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Woodpeckers: The Percussionists Of The Springtime Chorus

Hairy woodpecker
Creative Commons
Hairy woodpecker

For birds, this time of year, it's all about the music.

But some birds have a different take on song. Rather than singers, they're percussionists.

Every spring, like clockwork, I wake up to an insistent, rhythmic sound. It's a woodpecker tapping a tree with its beak. It sounds to me like a big bird. But every time I gaze up, I can't find it.

Ornithologist Don Kroodsma, a retired UMass biology professor, says it's probably a Downy woodpecker, the smallest around here.  


"[If] you stretch the bird out it's, at the most, five or six inches," Kroodsma said.

Kroodsma and other experts say it could also be the Hairy woodpecker, which sounds similar. Both are black and white, with a distinctive white patch on the back.

Unlike songbirds, which use vibrating membranes -- kind of like vocal chords -- to sing, woodpeckers pound their beaks. It's called drumming.

Woodpeckers also use their beaks to search for food or to make a cavity for a nest.

Most songbirds learn their species' song by imitating adults. Each woodpecker species has its own drum and, it's believed, woodpeckers just know how to do it. It's innate.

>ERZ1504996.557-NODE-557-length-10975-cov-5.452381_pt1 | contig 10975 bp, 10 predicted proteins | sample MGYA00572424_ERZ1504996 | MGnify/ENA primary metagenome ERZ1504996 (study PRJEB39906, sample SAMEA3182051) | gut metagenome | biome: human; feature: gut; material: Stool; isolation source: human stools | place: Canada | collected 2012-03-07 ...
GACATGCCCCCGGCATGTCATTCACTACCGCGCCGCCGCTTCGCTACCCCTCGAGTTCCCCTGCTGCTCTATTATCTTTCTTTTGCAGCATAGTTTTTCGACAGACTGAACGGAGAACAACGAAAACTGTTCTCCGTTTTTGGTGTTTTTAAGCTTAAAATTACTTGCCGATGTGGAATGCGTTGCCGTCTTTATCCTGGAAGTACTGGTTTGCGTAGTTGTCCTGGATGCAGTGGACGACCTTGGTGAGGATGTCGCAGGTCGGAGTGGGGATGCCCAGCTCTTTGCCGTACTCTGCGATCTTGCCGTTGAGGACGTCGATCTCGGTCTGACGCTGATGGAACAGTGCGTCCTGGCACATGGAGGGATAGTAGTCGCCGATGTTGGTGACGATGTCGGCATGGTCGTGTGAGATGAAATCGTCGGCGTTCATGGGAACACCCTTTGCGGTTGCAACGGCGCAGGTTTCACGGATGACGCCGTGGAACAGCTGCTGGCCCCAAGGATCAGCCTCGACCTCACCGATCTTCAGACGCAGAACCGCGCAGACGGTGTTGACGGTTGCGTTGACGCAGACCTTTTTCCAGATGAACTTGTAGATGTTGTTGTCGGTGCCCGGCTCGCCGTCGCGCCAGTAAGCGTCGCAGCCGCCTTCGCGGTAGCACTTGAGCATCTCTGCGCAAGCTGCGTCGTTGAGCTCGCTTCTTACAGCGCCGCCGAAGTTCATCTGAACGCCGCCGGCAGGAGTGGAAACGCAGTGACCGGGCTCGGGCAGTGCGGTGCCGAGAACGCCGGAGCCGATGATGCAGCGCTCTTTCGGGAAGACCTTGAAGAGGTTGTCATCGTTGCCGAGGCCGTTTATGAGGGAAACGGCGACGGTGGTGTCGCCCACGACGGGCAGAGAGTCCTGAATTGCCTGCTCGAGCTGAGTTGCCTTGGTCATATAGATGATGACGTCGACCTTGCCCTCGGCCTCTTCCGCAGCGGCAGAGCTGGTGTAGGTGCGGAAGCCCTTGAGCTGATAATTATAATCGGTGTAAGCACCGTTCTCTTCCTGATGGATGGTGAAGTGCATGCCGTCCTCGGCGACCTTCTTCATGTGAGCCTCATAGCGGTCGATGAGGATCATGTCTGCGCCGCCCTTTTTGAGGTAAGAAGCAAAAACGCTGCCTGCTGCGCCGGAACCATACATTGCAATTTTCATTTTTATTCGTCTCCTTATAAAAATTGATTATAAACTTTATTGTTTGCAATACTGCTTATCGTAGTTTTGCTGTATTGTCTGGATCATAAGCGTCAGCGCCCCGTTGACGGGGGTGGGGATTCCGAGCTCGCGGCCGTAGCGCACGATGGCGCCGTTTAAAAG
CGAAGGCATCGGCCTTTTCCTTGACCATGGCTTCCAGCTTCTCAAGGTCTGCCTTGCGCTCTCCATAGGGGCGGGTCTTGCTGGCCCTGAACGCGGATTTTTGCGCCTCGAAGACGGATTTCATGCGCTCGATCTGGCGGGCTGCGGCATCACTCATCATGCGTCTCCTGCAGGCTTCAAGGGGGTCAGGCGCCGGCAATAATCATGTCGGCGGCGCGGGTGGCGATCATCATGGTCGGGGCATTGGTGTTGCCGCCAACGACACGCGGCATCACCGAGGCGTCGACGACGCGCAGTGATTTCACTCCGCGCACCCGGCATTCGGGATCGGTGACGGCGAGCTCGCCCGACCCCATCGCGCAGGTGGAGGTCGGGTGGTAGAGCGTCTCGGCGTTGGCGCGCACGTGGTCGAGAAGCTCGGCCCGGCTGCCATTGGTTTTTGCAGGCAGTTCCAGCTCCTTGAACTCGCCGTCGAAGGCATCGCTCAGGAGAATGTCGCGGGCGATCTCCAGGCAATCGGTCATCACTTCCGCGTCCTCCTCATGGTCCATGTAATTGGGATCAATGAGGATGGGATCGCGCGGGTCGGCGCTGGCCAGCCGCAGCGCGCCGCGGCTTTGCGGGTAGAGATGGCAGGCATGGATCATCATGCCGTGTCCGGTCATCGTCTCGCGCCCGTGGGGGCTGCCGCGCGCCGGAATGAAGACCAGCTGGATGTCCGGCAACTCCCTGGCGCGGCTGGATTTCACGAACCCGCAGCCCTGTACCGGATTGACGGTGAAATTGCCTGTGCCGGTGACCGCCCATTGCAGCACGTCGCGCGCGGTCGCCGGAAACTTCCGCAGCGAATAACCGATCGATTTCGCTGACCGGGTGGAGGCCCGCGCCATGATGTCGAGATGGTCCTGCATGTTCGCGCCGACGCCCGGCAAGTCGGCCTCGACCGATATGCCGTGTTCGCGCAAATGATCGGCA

"They pick a certain spot on a dead branch on a tree, right at the base," Kroodsma explains. "And they can find that resonant spot, where the sound just booms and radiates out."

In late winter, males drum to claim a territory. Both males and females can drum to attract a mate or to tell each other their location. Kroodsma describes a woodpecker "working" a tree:

"He finds a sweet spot and it's a magnificent drum," Kroodsma says. "He moves over just a little bit, hits a soft spot. It doesn't sound quite right and he moves back to the strong spot. So they know what they are listening for -- I'm quite sure."

Some species of woodpeckers drum on gutters and other found objects.

"My favorite, ever, was a [Northern] flicker who was drumming on a wooden fence post with the fence wire going through a metal staple," recalls Kroodsma. "And every time he drummed on the wooden post there was this beautiful ringing sound of the metal wire through the metal staple. They are tool-using woodpeckers, truly."

Kroodsma recorded two Hairy woodpeckers in 2008 at the Prescott Peninsula on the Quabbin Reservoir, in a kind of call and response. Kroodsma believes these are two males because they were far apart, as if calling from neighboring territories.

Woodpeckers' drumming can be heard until about the end of June.

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